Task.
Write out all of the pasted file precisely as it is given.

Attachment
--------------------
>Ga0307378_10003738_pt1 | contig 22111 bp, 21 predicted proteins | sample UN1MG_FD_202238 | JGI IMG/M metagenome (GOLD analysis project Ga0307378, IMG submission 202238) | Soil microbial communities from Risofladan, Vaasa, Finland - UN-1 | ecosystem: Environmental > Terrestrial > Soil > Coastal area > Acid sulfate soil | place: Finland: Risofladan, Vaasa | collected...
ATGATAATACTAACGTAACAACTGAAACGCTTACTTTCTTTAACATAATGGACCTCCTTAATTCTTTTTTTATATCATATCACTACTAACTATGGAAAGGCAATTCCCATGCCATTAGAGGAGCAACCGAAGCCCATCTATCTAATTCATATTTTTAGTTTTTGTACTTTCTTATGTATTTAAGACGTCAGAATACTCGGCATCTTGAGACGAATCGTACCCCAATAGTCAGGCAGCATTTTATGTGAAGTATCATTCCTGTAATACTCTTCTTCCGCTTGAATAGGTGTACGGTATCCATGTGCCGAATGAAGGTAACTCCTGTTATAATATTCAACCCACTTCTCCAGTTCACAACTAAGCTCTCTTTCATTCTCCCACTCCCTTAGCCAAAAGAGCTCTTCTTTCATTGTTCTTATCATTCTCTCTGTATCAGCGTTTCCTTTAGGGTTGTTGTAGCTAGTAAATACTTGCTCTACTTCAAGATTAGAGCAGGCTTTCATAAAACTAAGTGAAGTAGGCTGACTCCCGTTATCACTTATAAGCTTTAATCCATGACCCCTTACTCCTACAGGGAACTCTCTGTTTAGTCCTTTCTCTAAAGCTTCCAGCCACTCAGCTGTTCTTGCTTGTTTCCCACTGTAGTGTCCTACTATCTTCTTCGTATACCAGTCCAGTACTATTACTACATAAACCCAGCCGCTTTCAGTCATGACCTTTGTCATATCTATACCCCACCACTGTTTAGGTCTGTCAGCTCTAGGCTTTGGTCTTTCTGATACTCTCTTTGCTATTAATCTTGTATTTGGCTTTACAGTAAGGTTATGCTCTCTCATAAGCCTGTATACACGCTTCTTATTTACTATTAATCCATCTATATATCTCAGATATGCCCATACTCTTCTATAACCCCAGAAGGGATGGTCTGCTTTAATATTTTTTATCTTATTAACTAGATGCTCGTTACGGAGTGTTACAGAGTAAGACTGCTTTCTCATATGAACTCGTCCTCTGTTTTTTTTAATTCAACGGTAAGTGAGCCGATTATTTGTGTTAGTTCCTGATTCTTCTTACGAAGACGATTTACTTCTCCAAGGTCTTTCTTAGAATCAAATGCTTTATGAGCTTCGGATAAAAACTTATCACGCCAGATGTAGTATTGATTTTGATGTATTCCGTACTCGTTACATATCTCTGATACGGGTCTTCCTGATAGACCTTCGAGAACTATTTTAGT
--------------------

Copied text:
>Ga0307378_10003738_pt1 | contig 22111 bp, 21 predicted proteins | sample UN1MG_FD_202238 | JGI IMG/M metagenome (GOLD analysis project Ga0307378, IMG submission 202238) | Soil microbial communities from Risofladan, Vaasa, Finland - UN-1 | ecosystem: Environmental > Terrestrial > Soil > Coastal area > Acid sulfate soil | place: Finland: Risofladan, Vaasa | collected...
ATGATAATACTAACGTAACAACTGAAACGCTTACTTTCTTTAACATAATGGACCTCCTTAATTCTTTTTTTATATCATATCACTACTAACTATGGAAAGGCAATTCCCATGCCATTAGAGGAGCAACCGAAGCCCATCTATCTAATTCATATTTTTAGTTTTTGTACTTTCTTATGTATTTAAGACGTCAGAATACTCGGCATCTTGAGACGAATCGTACCCCAATAGTCAGGCAGCATTTTATGTGAAGTATCATTCCTGTAATACTCTTCTTCCGCTTGAATAGGTGTACGGTATCCATGTGCCGAATGAAGGTAACTCCTGTTATAATATTCAACCCACTTCTCCAGTTCACAACTAAGCTCTCTTTCATTCTCCCACTCCCTTAGCCAAAAGAGCTCTTCTTTCATTGTTCTTATCATTCTCTCTGTATCAGCGTTTCCTTTAGGGTTGTTGTAGCTAGTAAATACTTGCTCTACTTCAAGATTAGAGCAGGCTTTCATAAAACTAAGTGAAGTAGGCTGACTCCCGTTATCACTTATAAGCTTTAATCCATGACCCCTTACTCCTACAGGGAACTCTCTGTTTAGTCCTTTCTCTAAAGCTTCCAGCCACTCAGCTGTTCTTGCTTGTTTCCCACTGTAGTGTCCTACTATCTTCTTCGTATACCAGTCCAGTACTATTACTACATAAACCCAGCCGCTTTCAGTCATGACCTTTGTCATATCTATACCCCACCACTGTTTAGGTCTGTCAGCTCTAGGCTTTGGTCTTTCTGATACTCTCTTTGCTATTAATCTTGTATTTGGCTTTACAGTAAGGTTATGCTCTCTCATAAGCCTGTATACACGCTTCTTATTTACTATTAATCCATCTATATATCTCAGATATGCCCATACTCTTCTATAACCCCAGAAGGGATGGTCTGCTTTAATATTTTTTATCTTATTAACTAGATGCTCGTTACGGAGTGTTACAGAGTAAGACTGCTTTCTCATATGAACTCGTCCTCTGTTTTTTTTAATTCAACGGTAAGTGAGCCGATTATTTGTGTTAGTTCCTGATTCTTCTTACGAAGACGATTTACTTCTCCAAGGTCTTTCTTAGAATCAAATGCTTTATGAGCTTCGGATAAAAACTTATCACGCCAGATGTAGTATTGATTTTGATGTATTCCGTACTCGTTACATATCTCTGATACGGGTCTTCCTGATAGACCTTCGAGAACTATTTTAGT